Practioner's Corner: The Case for Offboarding

BitSight often gets questions about expired certificates on service provider systems. In many cases, the organization asking the question doesn't believe there's a risk, particularly if they haven't used the provider or host for weeks, months, even years.

At some point, the organization decided to use the service provider and went through contract negotiations, hopefully a third-party risk assessment, and an onboarding process. Most enterprises undergo a similar process when hiring and onboarding new employees and contractors: interviews, a background check, an employment contract. Then the employee is issued a company ID and/or door badge, provisioned access to facilities and computer systems, and outfitted with a desk, personal computer, and office supplies.

On the other side of employment, organizations demand the return of IDs and computers, and deprovision employees' access when they leave the company. However, in our experience few organizations institute a thorough offboarding process for service providers, sometimes resulting in leftover certificates that expire after a time, stale records at the Regional Internet Registries (RIRs, e.g., ARIN, RIPE, APNIC, LACNIC, and AFRINIC), and other artifacts as organizations beat a retreat from contracts.

Latent Risks

Finding an expired certificate on a Content Delivery Network (CDN) provider, for example, isn't necessarily a risk in itself. To continue the analogy of employee offboarding, if you know Mathilda left the company a year ago, but you find a record of Mathilda in a company directory, you'd guess there's a good chance there are other artifacts of Mathilda, possibly even active accounts. So when BitSight finds an expired certificate, it calls into question whether there are still accounts and data on the service provider's assets.

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It's worth noting that BitSight doesn't just determine immediate risk, otherwise known as exposure; we analyze findings to assess an organization's security performance—what can we extrapolate about their security policy, processes and procedures, and governance? Expired certificates are an indication of a poor asset inventory, a gap in policy for managing the configuration of exposed systems, and/or a lack of an offboarding process.

Latent Liability

Even if there are no artifacts, there may still be liability. We frequently work with customers and their vendors to have their name and/or email addresses removed from RIRs, one of the sources BitSight uses to attribute assets—IP addresses and CIDR ranges, in this case—to organizations during the mapping process. Usually the organization has a contract with an ISP, who assigns a block of IP addresses to the organization and updates the associated RIR with the name and email contacts of the organization to whom the IP address range has been assigned. However, ISPs have no motivation to remove assignment information from the RIR database when the customer terminates the contract; it's extra work for the ISP and it shows up as free IP blocks, which doesn't help justify the need when the ISP requests additional allocations from the upstream RIR.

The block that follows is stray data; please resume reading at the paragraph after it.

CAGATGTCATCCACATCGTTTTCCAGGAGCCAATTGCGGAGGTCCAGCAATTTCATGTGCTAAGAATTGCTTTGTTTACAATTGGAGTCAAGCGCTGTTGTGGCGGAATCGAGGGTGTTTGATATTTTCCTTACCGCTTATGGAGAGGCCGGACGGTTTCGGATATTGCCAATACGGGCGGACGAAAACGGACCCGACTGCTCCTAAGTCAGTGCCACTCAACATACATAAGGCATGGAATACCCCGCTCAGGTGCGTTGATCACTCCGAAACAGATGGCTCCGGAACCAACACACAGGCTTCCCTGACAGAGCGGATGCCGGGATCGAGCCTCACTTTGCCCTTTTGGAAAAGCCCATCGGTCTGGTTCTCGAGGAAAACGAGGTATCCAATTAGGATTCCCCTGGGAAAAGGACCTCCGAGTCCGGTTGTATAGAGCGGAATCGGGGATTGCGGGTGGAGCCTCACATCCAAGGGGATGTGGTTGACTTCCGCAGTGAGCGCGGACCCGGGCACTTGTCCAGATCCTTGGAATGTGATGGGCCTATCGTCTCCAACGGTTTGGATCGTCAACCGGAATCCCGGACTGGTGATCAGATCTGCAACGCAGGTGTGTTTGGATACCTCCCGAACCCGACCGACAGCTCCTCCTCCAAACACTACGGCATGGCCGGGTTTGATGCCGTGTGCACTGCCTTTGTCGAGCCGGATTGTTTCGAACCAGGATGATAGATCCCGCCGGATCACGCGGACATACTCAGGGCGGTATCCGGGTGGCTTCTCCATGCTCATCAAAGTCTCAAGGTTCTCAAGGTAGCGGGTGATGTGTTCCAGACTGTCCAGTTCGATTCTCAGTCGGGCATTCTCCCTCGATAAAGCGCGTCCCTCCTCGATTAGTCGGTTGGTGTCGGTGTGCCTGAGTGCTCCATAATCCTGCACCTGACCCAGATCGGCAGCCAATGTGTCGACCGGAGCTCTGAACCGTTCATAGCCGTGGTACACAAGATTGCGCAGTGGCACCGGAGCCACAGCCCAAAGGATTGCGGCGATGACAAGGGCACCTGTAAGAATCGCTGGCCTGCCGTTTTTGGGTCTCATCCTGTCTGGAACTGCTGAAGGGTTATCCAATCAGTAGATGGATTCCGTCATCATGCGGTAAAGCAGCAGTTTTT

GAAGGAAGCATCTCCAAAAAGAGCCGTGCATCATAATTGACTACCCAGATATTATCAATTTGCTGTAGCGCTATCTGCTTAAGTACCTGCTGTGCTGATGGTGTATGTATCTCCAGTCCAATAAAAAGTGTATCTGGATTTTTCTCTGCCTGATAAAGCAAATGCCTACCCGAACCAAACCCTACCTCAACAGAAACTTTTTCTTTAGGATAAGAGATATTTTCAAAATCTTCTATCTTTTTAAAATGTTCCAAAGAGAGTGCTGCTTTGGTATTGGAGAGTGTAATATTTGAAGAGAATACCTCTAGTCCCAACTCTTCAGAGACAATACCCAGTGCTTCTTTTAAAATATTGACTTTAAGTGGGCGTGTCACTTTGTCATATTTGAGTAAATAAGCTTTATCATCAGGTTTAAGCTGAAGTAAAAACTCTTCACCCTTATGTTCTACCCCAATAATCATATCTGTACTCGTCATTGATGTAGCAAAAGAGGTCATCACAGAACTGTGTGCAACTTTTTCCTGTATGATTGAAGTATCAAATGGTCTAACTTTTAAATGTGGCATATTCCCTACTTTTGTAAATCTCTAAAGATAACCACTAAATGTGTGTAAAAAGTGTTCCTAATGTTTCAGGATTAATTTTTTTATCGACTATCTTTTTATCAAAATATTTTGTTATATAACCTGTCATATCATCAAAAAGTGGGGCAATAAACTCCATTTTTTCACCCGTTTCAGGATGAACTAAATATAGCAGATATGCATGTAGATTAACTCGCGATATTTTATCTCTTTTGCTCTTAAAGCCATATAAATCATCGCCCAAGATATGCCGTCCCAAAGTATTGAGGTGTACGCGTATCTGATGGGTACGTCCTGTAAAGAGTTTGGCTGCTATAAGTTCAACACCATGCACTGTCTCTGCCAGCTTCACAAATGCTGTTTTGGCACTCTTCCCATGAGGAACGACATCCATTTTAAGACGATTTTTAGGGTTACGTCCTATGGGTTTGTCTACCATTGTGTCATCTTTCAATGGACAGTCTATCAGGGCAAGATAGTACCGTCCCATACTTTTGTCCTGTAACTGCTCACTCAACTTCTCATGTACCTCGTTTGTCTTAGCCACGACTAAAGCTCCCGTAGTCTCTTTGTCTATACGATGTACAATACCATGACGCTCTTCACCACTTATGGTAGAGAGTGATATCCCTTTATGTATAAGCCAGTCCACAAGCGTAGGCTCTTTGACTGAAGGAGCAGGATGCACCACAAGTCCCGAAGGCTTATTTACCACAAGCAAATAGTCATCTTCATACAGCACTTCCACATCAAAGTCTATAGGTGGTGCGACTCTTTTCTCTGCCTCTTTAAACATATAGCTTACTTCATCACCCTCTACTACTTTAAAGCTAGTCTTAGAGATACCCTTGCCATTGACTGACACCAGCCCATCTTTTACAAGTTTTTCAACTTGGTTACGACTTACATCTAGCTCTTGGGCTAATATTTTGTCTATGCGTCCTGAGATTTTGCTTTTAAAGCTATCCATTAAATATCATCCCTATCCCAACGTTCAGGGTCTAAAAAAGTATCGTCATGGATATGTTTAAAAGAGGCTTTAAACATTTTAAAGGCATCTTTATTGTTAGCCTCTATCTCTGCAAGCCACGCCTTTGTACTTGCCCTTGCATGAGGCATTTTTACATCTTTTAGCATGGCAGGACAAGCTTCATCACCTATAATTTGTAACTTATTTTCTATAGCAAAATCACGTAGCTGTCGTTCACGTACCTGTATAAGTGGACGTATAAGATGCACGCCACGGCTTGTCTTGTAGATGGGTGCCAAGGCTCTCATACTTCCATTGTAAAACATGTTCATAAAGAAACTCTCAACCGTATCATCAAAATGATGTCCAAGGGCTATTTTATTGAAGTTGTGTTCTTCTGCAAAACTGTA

To further understand the risks of stale internet registry records, see our post on Removing Stale Internet Registry Records the Simple and Quick Way, as well as guidance from ARIN and APNIC (although the latter is geared toward DNS records pointing to IP addresses or ranges that are no longer assigned to an organization).

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Another good source of information on latent risks is Measuring and Mitigating the Risk of IP Reuse on Public Clouds.

The Offboarding Process 

A comprehensive offboarding plan not only requests that service providers remove all artifacts, they ensure those artifacts are, in fact, purged. The process should include:

  1. Removing all data, configurations, and accounts from the asset to be retired or relocated
  2. Confirming shortly after the contract is terminated that all of your organization's data, configurations, accounts, and certificates have been removed
  3. Removing any DNS records that reference the asset 
  4. Checking the RIR record has been purged of your organization's name, physical address, and email addresses after giving up an IP address block allocation
  5. Maintaining a living asset inventory containing information about all assets used by your organization, including those leased by service providers

Even if you follow the above guidance, your broader vendor ecosystem includes third-parties that are not service providers as well your vendors' vendors (aka your fourth-parties and beyond). The artifacts of your direct relationships and contracts may not be obvious to you, or even easily pinpointed. 

That's where BitSight's internet-wide visibility and attribution back to your organization can help identify risks outside of your visibility. In addition, BitSight's fourth-party vendor discovery can help you identify critical extended relationships and assess and monitor them with the same level of visibility as your third-parties.